"I believe that learning must be fun and classrooms must be safe places for all students to learn both physically and emotionally. Teachers create safe environments by being prepared to teach. They must know their subject matter, be able to present information, and be able to manage a classroom. Effective teachers do not just consider what they are teaching but also how they will teach it to a room of students with various abilities and needs. Teachers must walk that fine line between being consistent and being compassionate. To apply universal truths to every situation is a recipe for classroom disaster. Treating students fairly does not mean treating them the same. It means treating them according to their individual needs. I believe that an outstanding teacher must be able to visualize where he or she wants their students to be and be willing to work with each child to help get them there. My greatest reward in teaching comes after helping a student, thought by others to be incapable, rise to a challenge and be recognized for his/her accomplishment."
Students in Mr. Mittman's social studies classes learn about the world by experiencing it first hand. In the classroom, students re-create historic battles, court trials, and hypothetical city governments. Outside the
classroom, they have traveled with Mr. Mittman to historic sites in Texas, Massachusetts, Washington, England, and Germany.
Kansas Teacher of the Year Finalist - 2004
Kansas Teacher of the Year - Region IV (Secondary) - 2004
Valley Center USD 262 Teacher of the Year - 2003
Valley Center Middle School Teacher of the Year - 2003
Army National Guard Officer Candidate School
Region F Instructor of the Cycle Award - 2001
Major, Army National Guard
Vivian Leupp, a colleague writes, "From the first time I met Greg Mittman, I was aware that this was a dedicated, unusual educator. Seven years have passed since that meeting and I have witnessed the growth of an outstanding person who respects students, who enjoys the classroom, who invites questions, who challenges minds, who welcomes change, who embraces new ideas, and who exemplifies the definition of a professional educator."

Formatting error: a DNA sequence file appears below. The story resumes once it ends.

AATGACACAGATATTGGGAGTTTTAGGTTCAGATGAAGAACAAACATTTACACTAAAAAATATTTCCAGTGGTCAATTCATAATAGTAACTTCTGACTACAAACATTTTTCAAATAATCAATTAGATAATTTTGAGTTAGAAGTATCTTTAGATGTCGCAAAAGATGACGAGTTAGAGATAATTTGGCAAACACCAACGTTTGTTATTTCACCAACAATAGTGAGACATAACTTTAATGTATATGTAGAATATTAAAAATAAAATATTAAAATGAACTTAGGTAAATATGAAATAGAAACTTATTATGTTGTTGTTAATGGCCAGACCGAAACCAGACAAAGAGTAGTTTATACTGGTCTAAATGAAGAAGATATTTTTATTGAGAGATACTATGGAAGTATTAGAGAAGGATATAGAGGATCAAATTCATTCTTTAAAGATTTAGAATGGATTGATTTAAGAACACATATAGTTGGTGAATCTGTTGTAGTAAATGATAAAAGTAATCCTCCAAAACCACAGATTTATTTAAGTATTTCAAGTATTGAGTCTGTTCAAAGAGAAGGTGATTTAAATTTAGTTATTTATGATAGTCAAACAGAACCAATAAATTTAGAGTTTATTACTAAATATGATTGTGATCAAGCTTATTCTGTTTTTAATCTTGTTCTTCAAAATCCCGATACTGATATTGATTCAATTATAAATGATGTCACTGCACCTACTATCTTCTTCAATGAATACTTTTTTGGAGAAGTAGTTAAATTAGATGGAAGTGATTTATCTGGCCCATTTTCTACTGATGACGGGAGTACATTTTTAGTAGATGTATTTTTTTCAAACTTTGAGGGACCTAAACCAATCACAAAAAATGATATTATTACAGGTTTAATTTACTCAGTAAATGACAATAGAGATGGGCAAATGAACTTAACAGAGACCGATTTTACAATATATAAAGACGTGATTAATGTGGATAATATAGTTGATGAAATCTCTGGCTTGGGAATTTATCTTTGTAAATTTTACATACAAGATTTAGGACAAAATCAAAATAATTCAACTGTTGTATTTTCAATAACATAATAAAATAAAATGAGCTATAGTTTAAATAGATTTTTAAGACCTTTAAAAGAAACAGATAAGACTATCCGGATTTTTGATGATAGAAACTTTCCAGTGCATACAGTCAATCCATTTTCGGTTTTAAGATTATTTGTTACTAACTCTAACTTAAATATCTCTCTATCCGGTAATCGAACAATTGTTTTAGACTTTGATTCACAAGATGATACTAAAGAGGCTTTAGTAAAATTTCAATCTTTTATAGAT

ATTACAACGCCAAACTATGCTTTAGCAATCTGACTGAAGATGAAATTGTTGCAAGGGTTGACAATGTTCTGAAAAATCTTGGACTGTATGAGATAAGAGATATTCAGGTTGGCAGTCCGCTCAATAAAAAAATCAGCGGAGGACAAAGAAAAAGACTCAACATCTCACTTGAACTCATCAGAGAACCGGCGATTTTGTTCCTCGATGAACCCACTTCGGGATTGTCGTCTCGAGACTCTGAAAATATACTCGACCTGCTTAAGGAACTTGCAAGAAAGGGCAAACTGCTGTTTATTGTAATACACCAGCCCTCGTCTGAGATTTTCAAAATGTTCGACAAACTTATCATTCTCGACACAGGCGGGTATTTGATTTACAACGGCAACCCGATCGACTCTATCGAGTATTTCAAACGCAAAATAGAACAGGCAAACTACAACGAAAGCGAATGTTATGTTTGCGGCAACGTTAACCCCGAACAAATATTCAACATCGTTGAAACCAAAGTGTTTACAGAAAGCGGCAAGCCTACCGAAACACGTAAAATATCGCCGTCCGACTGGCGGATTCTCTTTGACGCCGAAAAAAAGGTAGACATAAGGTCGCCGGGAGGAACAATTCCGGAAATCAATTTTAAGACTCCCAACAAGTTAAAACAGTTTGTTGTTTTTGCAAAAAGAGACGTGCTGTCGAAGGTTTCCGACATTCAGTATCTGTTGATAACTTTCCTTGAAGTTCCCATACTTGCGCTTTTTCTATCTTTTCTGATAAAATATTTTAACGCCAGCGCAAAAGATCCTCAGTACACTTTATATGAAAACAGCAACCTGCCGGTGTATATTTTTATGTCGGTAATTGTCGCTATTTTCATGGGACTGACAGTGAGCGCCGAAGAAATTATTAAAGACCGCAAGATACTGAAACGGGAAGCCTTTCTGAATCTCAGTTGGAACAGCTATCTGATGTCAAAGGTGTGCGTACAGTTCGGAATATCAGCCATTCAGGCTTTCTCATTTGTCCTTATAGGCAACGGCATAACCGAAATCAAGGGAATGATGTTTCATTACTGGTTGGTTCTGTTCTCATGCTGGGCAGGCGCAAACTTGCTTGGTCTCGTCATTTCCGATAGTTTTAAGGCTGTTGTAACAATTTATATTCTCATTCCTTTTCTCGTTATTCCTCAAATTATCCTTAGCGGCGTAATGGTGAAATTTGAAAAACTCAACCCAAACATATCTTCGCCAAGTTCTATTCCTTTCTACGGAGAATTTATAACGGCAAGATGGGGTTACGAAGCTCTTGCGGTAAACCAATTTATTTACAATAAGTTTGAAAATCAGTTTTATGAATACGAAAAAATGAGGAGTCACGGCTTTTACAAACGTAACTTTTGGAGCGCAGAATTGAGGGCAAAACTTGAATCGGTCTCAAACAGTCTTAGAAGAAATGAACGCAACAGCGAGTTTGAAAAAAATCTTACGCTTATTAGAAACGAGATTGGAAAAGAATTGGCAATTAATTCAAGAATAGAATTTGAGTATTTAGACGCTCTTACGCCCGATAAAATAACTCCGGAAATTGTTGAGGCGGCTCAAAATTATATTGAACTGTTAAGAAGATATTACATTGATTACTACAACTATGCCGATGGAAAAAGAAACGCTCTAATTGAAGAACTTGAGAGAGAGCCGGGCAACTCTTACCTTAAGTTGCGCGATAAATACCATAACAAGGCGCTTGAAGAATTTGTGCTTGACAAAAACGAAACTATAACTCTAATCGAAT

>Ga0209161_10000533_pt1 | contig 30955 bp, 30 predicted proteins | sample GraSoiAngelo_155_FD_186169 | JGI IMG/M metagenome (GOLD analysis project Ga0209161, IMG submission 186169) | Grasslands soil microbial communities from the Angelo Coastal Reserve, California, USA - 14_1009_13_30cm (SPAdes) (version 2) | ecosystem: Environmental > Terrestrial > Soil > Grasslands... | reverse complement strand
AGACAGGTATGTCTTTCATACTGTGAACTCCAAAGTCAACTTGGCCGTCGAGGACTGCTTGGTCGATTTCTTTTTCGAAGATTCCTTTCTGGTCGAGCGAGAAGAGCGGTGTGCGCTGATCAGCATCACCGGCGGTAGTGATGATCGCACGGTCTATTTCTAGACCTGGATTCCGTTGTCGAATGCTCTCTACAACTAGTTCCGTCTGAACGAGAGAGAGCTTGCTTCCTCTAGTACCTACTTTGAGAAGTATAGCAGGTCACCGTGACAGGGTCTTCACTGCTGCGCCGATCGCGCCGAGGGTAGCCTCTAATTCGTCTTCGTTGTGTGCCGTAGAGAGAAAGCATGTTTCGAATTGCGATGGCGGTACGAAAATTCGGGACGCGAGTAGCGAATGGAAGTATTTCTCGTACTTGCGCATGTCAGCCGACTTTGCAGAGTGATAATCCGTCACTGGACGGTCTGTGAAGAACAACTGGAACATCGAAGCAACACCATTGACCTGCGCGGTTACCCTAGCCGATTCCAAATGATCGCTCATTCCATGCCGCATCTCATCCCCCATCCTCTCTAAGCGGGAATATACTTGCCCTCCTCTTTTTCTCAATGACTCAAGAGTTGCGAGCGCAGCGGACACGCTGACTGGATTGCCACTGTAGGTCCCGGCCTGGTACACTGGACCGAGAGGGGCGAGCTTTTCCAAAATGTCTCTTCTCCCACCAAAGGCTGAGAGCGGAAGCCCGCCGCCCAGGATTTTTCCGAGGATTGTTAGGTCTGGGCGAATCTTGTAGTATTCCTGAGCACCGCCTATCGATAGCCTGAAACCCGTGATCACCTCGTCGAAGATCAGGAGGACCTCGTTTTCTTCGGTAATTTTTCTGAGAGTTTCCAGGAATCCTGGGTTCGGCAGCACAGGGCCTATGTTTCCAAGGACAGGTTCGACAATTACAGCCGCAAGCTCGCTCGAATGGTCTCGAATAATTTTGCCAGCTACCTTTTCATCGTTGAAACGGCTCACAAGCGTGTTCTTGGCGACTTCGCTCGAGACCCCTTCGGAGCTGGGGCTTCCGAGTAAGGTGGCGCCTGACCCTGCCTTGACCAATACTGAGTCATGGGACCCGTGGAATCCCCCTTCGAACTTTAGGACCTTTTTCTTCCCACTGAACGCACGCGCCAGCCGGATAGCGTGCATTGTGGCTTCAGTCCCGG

Eighth grade student, Kylee Babb writes, "I really enjoy the simulations we have been working on this year, for example: the Indian vs. white man simulation. We picked our own Indian tribe names, we signed treaties to gain wealth points to keep our individual tribes alive. Once we signed the treaties the white man (Mr. Mittman) took away our land a little piece at a time until the whole class had about 10 feet of space to share. If anyone crossed the line the tribe would get attacked. He was really enjoying all the rest of the space that he had to himself and, of course, he had to give the class a hard time. It was very interesting, but it was so much fun."
Another eighth grade student, Deanna Patterson writes, "Hooah is a word Mr. Mittman uses everyday after we take our review quiz. It means anything you want. It could mean do you understand or let's get fired up. They usually use 'Hooah' in the National Guard. Mr. Mittman also works there. He may be in the National Guard and have his own personal life, but he is dedicated to his work here at the school too. Mr. Mittman makes it easy so we can understand. The way we take notes makes it easy for us to learn new things. It keeps our attention. The simulations we do are fun. He teaches us . . . how it was for people back in the 1800's. It may be rough and hard work but he always makes it fun somehow. Mr. Mittman is enjoyable. That's what he does best.